Implement and machine makers has their own trade names as well as strap lines for their businesses.
One strapline that was well-known in the Lothians from 1914 into the mid 1960s was “Everything for the farm”. This was associated with James H. Steele and later James H. Steele Ltd.
James H. Steele started business as an agricultural implement ad machine agent in 1914, when he set up his business at 61 Harrison Road, Edinburgh. James had been in the employment of P. & R. Fleming, Glasgow, as a representative for their business in Edinburgh and the East. He must have been a popular and successful businessman as that company inserted an advert in the North British Agriculturist, to inform readers and customers that James was “out of their employment” and no longer their representative.
By 1916 James had moved his business premises to 2 Ashley Terrace in the city, where he remained until 1919. In 1918 he had also taken a stand at the Edinburgh Market. He is again recorded at Harrison Road in 1920 where James and his company remained into the early 1950s, then moving to nearby West Bryson Road. The company continued to trade until 1965; it was dissolved in mid 1970.
The company underwent a number of organisational changes through its history. In the early 1920s, the company had a representative in Lanarkshire – Mungo Steele, Huntlygate, Lanark. A few years later it had taken over the implement and machinery department of A. & J. Main & Co. Ltd, and in 1925 was “now in a position to supply wearing parts for all machines purchased from them”.
By 1945 the company had premises in Edinburgh, Lanark, and Cupar. In 1943 the Edinburgh premises included an assembly and service depot at Gray’s Mill, Langston Mill, Slateford, which were then moved to West Bryson Road. These premises became the tractor repair department in 1956. The company became a limited company by guarantee in June 1941, and was managed by members of the Steele family who were also Directors.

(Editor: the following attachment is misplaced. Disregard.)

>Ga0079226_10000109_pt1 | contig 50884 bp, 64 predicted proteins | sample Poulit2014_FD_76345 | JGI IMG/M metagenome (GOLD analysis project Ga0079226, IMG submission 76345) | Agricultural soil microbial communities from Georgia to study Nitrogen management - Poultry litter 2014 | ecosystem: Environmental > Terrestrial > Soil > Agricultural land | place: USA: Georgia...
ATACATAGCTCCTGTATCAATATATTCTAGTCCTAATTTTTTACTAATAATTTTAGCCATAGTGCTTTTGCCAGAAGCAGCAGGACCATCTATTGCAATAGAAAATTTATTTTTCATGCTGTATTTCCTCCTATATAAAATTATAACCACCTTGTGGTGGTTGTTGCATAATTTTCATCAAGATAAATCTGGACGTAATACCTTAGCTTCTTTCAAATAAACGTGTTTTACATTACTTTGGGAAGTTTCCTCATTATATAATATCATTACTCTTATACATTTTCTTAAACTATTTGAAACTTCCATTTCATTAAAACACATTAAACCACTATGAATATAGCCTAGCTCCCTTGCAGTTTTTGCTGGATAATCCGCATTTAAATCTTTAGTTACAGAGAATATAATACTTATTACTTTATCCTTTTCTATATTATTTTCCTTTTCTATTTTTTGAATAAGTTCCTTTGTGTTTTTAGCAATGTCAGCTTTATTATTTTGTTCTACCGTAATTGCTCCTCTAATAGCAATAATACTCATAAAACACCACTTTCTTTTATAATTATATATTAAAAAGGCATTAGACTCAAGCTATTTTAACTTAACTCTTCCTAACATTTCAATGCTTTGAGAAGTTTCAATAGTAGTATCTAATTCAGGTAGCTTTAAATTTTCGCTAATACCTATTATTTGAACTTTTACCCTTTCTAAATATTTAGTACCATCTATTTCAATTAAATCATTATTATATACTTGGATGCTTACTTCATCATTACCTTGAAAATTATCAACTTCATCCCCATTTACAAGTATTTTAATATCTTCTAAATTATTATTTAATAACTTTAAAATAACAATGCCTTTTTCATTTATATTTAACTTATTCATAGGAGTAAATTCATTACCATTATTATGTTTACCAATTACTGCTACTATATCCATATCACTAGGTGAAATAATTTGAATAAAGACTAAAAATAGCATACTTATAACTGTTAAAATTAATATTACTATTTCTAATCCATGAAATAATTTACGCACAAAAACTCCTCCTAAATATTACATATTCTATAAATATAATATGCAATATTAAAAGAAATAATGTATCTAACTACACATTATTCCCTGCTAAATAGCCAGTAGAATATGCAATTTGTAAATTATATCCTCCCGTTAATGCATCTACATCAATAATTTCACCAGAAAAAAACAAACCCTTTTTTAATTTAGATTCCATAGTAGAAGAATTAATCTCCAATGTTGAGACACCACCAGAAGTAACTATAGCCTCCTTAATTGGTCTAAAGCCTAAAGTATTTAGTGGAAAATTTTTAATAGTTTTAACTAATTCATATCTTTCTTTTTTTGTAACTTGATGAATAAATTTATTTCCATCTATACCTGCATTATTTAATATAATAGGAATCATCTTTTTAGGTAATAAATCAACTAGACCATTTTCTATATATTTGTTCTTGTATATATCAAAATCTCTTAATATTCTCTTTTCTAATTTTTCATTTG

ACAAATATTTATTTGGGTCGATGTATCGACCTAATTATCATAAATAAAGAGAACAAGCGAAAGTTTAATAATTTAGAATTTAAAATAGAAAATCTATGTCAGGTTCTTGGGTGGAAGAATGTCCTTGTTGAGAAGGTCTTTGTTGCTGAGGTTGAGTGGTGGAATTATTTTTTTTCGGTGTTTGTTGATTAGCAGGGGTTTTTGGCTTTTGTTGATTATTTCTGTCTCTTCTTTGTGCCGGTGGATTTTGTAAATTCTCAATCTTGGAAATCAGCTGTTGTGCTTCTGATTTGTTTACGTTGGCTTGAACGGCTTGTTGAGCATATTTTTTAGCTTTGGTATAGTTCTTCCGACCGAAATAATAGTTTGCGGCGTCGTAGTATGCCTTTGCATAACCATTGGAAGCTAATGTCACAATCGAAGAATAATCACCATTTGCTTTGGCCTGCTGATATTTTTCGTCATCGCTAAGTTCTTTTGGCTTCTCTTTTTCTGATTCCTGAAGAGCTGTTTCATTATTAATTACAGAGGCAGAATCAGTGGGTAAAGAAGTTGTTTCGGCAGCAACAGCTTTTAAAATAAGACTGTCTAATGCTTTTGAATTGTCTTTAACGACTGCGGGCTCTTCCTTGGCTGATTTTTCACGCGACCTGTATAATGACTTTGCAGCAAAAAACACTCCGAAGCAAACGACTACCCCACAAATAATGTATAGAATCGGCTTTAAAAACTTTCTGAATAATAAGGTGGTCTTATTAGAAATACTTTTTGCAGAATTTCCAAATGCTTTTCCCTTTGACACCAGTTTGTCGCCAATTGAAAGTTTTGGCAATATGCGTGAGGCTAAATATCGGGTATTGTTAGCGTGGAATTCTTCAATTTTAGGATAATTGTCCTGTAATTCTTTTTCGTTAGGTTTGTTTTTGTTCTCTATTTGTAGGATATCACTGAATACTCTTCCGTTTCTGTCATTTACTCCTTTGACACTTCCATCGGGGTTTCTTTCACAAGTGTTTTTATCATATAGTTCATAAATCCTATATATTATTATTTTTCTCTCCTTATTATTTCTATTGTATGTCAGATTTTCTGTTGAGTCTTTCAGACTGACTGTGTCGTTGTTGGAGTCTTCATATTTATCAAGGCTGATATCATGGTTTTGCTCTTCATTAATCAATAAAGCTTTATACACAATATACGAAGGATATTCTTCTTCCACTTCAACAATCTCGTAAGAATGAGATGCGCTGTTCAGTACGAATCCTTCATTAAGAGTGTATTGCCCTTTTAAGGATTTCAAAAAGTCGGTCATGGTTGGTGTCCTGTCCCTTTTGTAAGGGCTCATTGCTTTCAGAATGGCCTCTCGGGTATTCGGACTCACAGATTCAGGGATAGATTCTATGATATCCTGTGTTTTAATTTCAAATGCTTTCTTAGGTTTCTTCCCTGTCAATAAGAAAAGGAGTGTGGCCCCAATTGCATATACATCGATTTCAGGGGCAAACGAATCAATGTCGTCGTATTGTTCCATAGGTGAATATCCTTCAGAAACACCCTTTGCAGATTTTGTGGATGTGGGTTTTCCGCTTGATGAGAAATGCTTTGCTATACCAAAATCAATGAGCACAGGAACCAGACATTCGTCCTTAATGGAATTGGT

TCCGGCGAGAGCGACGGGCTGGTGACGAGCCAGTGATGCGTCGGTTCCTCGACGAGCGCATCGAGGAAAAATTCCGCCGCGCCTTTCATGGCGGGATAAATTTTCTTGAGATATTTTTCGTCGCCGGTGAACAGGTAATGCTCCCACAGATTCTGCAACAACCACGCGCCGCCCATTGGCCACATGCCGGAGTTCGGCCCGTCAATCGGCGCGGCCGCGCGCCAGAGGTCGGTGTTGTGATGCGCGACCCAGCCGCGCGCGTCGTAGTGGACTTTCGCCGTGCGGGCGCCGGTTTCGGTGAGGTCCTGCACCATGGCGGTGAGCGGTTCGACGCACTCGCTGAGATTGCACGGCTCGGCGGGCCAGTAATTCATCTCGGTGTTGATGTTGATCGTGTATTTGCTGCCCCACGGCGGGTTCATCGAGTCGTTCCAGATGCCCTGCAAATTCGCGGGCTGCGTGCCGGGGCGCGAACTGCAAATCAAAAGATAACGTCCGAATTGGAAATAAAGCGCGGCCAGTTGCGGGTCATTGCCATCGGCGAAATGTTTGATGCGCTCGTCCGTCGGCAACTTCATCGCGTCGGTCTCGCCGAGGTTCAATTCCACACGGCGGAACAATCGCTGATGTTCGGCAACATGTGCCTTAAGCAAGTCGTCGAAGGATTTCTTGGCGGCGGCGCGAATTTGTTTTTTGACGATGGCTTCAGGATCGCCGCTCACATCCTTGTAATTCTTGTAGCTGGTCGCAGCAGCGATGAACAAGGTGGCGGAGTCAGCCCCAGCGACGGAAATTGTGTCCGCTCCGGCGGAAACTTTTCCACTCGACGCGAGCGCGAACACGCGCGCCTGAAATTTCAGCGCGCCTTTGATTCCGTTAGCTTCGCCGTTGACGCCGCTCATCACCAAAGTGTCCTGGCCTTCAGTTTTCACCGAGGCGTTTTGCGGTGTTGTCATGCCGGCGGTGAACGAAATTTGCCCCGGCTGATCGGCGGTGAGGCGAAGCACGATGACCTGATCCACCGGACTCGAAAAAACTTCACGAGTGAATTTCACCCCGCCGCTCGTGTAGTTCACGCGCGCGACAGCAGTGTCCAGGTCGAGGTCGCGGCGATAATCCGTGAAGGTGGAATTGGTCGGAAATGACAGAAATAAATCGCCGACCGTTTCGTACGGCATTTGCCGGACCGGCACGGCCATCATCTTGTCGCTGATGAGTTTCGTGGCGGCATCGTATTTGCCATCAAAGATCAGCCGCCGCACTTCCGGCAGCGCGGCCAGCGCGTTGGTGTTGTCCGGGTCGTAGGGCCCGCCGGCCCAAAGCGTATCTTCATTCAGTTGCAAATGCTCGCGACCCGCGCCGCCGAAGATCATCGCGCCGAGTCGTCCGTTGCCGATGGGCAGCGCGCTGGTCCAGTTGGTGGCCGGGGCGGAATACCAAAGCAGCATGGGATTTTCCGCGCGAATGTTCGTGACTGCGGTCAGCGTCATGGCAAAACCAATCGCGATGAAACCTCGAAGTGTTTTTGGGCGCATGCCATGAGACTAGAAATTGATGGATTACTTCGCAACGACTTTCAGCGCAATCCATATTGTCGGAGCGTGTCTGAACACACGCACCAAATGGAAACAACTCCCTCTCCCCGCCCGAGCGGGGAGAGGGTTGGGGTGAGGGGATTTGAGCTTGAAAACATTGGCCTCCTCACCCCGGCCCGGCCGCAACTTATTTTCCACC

James first used the strapline “Everything for the Farm” in 1919. In fact, he used it as the main way to advertise his company, even until after the company became a limited one. Steele’s work as a commission agent is recorded from 1920, and as a maker and agent from 1924.
The company was agent for a number of makers. In 1920 they included a wide variety, such as Kenneth Mackenzie, Evanton; Ruston & Hornsby Ltd; Harrison, McGregor & Co. Ltd; Richmond & Chandler Ltd; Ransomes, Sims & Jefferies Ltd; Petters Ltd; G. C. Ogle & Sons; William McBride & Sons; Reid & Leys; Marshall & Philp, J. B. Edlington & Co. Ltd; William Sinton & Son; Hood, Smith & Co; and Wilmot.
In 1939 the company sold implements and machines from makers such as Minneapolis-Moume Power Implement Company of Canada; David Brown Tractors Ltd; John Wilder Ltd; Ransomes, Sims & Jefferies Ltd; Harrison, McGregor & Co. Ltd; W. N. Nicholson & Sons Ltd; J. D. Allan & Sons; Ruston & Hornsby Ltd; Alex Laurie & Sons; Wolseley Sheep Shearing Machine Co. Ltd; Cruickshank & Co. Ltd; Cooch & Son; John Munro; Philip Pierce & Co. Ltd; A. & W. Pollock; S. M. Wilmot & Co. Ltd and A. Hunter & Sons.
For tractors, the company was a Ferguson dealer in 1937, and one for David Brown, Bristol, Marshall and Fowler in 1955. In 1965 it was appointed as a John Deere agent, and was one for Nuffield.
So, as James H. Steele’s strapline says, “Everything for the Farm”!
The photographs of the Ruston & Hornsby engine, supplied by James H. Steele, were taken at the Scottish National Tractor Show, Lanark, 2013.
© 2016 Heather Holmes